Tuesday, August 15, 2006

Arctic Territory May Recognize Inuit Sign Language

The Arctic Canada territory of Nunavut already recognizes four languages: English, French, Inuktitut and Innuinaqtun. Now the territory is considering legal status for two sign languages used by its deaf residents. While some Inuit learned American Sign Language (ASL) in southern schools, many deaf Inuit who never learned ASL communicate with Inuit Sign Language, a combination of hand signals, body language and facial expressions. At a workshop for deaf people and their families, Inuit from opposite ends of the territory found they could communicate with in a common language. "Watching people communicate, I found that, well, there did seem to be a very powerful language there," said Jamie MacDougall, a language specialist who researched and created the term, Inuit Sign Language. If the Inuit Sign Language becomes recognized, it would also create more services for deaf people.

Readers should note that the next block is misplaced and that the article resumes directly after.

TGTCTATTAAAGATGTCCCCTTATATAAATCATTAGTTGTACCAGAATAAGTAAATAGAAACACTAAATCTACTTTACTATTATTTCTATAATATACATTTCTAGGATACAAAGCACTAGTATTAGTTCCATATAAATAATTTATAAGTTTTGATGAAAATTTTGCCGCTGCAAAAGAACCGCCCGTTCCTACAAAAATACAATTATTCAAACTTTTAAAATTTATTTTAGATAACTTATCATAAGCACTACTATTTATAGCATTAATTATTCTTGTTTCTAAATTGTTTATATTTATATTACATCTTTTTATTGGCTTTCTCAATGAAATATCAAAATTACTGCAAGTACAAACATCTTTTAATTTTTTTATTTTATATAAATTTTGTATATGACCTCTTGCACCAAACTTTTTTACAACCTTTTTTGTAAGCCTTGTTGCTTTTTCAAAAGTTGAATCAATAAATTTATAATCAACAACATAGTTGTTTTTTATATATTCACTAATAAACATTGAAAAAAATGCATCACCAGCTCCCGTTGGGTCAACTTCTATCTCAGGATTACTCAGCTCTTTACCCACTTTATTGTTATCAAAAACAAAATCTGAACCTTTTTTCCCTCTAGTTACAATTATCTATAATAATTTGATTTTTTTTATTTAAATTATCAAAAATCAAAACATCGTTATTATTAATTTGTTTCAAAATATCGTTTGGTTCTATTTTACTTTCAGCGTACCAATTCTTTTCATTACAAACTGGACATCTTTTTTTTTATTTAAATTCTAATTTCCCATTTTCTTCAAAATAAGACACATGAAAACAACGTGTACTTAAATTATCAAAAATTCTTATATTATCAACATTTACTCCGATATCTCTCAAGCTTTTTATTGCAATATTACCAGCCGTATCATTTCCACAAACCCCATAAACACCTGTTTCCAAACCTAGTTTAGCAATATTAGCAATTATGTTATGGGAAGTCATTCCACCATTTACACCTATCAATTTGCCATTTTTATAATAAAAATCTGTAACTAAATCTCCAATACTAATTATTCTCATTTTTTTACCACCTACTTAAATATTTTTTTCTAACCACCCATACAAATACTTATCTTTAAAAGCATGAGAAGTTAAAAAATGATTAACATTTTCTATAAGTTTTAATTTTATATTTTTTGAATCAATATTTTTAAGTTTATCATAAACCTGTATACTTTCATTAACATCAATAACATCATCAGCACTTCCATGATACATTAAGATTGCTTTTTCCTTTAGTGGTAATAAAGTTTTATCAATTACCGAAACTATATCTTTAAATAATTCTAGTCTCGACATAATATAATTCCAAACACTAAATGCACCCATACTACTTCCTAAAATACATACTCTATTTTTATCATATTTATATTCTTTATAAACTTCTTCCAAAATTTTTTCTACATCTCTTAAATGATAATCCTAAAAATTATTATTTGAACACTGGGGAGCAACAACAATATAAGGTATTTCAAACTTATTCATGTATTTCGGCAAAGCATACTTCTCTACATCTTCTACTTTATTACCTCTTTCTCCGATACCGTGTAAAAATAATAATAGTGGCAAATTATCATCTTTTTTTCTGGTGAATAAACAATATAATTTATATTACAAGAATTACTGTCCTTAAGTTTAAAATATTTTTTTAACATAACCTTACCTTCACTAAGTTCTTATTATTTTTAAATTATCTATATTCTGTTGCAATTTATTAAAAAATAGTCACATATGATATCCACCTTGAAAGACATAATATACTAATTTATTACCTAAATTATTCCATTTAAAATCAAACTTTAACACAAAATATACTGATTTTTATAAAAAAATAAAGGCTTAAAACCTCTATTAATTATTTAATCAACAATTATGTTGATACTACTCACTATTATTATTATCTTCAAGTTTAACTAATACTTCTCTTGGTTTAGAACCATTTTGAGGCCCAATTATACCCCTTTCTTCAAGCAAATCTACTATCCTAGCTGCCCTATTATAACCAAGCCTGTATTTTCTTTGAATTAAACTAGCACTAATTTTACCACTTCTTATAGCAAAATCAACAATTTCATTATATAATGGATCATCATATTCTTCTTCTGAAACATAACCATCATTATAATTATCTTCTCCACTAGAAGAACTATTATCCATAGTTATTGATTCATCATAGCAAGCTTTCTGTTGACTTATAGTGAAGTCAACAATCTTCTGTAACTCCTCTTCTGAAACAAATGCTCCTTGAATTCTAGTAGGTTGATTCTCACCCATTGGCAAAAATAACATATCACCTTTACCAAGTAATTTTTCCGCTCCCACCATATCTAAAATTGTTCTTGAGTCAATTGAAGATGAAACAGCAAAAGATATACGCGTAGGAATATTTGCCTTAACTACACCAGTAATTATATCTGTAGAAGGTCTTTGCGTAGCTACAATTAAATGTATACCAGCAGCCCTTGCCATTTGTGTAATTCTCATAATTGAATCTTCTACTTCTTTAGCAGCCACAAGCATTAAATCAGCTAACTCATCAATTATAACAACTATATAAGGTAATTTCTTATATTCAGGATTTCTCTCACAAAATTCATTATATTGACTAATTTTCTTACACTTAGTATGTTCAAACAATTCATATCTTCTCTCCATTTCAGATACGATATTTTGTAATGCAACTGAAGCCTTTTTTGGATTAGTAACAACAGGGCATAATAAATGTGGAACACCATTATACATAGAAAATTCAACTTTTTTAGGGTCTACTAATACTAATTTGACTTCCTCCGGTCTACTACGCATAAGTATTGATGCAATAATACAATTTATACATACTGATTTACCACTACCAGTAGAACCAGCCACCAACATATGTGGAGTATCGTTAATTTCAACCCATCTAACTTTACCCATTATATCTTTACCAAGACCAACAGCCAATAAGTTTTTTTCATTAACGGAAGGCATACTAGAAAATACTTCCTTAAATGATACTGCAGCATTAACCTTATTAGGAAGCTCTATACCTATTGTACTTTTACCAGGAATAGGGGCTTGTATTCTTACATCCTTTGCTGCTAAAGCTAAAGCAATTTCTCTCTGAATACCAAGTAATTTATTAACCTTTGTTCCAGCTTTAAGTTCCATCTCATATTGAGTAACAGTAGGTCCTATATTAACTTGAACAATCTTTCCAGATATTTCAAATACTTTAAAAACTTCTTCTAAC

See Arctic Inuit Arts at Free Spirit Gallery.

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